19 References Becker T, Kharbanda A, Bachur R. Atypical clinical features of pediatric appendicitis. Acad Emerg Med. 2007 Feb;14(2):124-129 Reynolds SL. Missed appendicitis in a pediatric emergency department. Pediatr Emerg Care. 1993 Feb;9(1):1-3 Bundy DG, Byerley JS, Liles EA, Perrin EM, Katznelson J, Rice HE. Does this child have appendicitis? JAMA. 2007 Jul 25;298(4):438-451 Colvin JM, Bachur R, Kharbanda A. The presentation of appendicitis in preadolescent children. Pediatr Emerg Care. 2007 Dec;23(12):849-855 Sakellaris G, Tilemis S, Charissis G. Acute appendicitis in preschool- age children. Eur J Pediatr. 2005 Feb;164(2):80-83

20 References Kumar A, Anderson D. Primary obturator externus pyomyositis in a child presenting as hip pain: a case report. Pediatr Emerg Care. 2008;24:97-98 Iyer S, Lobo M, Capell W. Obturator internus pyomyositis: a differential diagnosis for septic arthritis of the hip. J Paediatr Child Health. 2005;41:534-535 Fowler T, Strote J. Isolated obturator externus muscle abscess presenting as hip pain. J Emerg Med. 2006 ;30:137-139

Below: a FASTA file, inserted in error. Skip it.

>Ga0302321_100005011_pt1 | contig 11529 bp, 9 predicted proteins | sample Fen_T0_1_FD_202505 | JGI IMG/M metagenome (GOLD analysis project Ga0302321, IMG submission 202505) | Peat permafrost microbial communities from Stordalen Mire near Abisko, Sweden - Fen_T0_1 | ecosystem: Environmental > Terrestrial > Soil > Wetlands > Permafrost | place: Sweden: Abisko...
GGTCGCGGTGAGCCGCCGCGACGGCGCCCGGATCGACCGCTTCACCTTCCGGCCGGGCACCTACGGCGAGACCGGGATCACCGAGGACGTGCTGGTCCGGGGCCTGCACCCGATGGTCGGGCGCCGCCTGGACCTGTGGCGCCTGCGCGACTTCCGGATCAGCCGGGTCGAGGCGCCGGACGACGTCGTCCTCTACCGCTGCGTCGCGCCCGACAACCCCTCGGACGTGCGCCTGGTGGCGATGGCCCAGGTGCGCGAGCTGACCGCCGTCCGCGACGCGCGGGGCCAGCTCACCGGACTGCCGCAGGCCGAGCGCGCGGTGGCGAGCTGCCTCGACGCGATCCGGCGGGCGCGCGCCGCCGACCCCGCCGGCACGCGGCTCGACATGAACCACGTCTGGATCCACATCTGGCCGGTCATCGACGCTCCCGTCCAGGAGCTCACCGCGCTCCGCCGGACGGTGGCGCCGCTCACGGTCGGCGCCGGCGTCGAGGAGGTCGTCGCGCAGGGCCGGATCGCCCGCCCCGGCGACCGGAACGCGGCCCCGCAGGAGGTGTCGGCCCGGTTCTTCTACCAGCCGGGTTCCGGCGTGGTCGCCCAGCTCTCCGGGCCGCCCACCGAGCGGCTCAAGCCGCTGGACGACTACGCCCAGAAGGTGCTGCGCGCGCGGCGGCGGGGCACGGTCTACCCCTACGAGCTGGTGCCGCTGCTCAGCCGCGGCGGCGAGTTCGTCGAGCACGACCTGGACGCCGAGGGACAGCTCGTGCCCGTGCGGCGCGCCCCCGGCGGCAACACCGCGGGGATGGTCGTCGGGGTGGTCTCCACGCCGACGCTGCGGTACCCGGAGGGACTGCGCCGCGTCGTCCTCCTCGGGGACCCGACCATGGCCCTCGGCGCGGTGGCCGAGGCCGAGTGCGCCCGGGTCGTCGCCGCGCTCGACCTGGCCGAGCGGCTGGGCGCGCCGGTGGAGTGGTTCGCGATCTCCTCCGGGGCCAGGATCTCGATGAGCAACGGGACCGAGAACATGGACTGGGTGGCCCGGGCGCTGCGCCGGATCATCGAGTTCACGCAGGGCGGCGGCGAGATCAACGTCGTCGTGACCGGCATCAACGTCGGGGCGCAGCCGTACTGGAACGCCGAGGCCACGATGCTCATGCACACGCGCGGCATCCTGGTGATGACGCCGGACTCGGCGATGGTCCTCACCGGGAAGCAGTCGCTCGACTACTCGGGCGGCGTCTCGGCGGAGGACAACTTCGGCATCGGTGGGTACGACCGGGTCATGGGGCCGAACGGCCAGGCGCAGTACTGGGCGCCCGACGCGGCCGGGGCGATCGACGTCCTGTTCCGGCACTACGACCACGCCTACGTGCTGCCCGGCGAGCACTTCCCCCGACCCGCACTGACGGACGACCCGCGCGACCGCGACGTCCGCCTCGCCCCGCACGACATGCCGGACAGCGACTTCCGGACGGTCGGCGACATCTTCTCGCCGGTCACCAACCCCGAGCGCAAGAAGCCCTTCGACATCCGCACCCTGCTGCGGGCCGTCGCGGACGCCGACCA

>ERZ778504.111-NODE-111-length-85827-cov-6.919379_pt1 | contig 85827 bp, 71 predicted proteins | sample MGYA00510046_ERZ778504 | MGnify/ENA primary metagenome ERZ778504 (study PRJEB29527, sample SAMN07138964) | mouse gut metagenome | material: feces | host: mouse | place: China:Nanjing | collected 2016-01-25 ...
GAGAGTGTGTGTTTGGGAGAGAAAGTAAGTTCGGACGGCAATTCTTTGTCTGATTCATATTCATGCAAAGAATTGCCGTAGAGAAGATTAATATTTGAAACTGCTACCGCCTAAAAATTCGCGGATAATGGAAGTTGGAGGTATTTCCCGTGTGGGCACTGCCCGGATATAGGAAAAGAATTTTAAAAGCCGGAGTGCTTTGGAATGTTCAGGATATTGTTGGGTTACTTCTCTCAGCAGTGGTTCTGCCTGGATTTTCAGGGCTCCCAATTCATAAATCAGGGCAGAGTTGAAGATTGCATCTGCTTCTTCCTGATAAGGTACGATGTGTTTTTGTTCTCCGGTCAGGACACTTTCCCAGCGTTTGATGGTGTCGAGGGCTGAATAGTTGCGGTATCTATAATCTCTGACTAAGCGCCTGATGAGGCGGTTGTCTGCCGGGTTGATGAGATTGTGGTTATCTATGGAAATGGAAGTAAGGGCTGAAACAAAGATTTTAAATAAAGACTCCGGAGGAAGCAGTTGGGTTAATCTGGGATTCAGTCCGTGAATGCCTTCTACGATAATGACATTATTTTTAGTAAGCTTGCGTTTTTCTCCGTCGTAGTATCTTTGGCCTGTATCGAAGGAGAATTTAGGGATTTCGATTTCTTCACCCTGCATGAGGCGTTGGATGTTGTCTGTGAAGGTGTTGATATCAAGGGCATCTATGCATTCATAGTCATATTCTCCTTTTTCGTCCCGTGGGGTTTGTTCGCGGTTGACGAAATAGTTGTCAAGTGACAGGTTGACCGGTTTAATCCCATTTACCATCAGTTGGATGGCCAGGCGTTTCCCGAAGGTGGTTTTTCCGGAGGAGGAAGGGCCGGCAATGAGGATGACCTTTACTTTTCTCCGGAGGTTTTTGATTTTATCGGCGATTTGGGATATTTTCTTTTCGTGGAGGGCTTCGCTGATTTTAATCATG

21 Question A 12 year old male presented to the ED with a 2 day history of fever and right hip pain. He was noted to be limping on arrival. He denied any history of trauma. Abdominal physical examination findings revealed no guarding, but there was minimal tenderness in the right lower quadrant. Laboratory evaluation revealed a WBC 15.2. Hip radiographs were normal. What is the next best step in his management? a)Admit for observation b)Joint aspiration c)CT scan abdomen and pelvis d)Pelvic ultrasound e)Administer a dose of IV antibiotics, then discharge home with 24-hour follow up

22 Answer - C Because of the varied location of the appendix, the presentation of pain in a patient with acute appendicitis can be diverse. A patient with a low lying appendix can present with hip pain without significant abdominal findings. It is important to include appendicitis in the differential diagnosis of hip pain. If the diagnosis is delayed, appendicitis is associated with significant morbidity and mortality. A computed tomography of the abdomen and pelvis is the imaging modality of choice.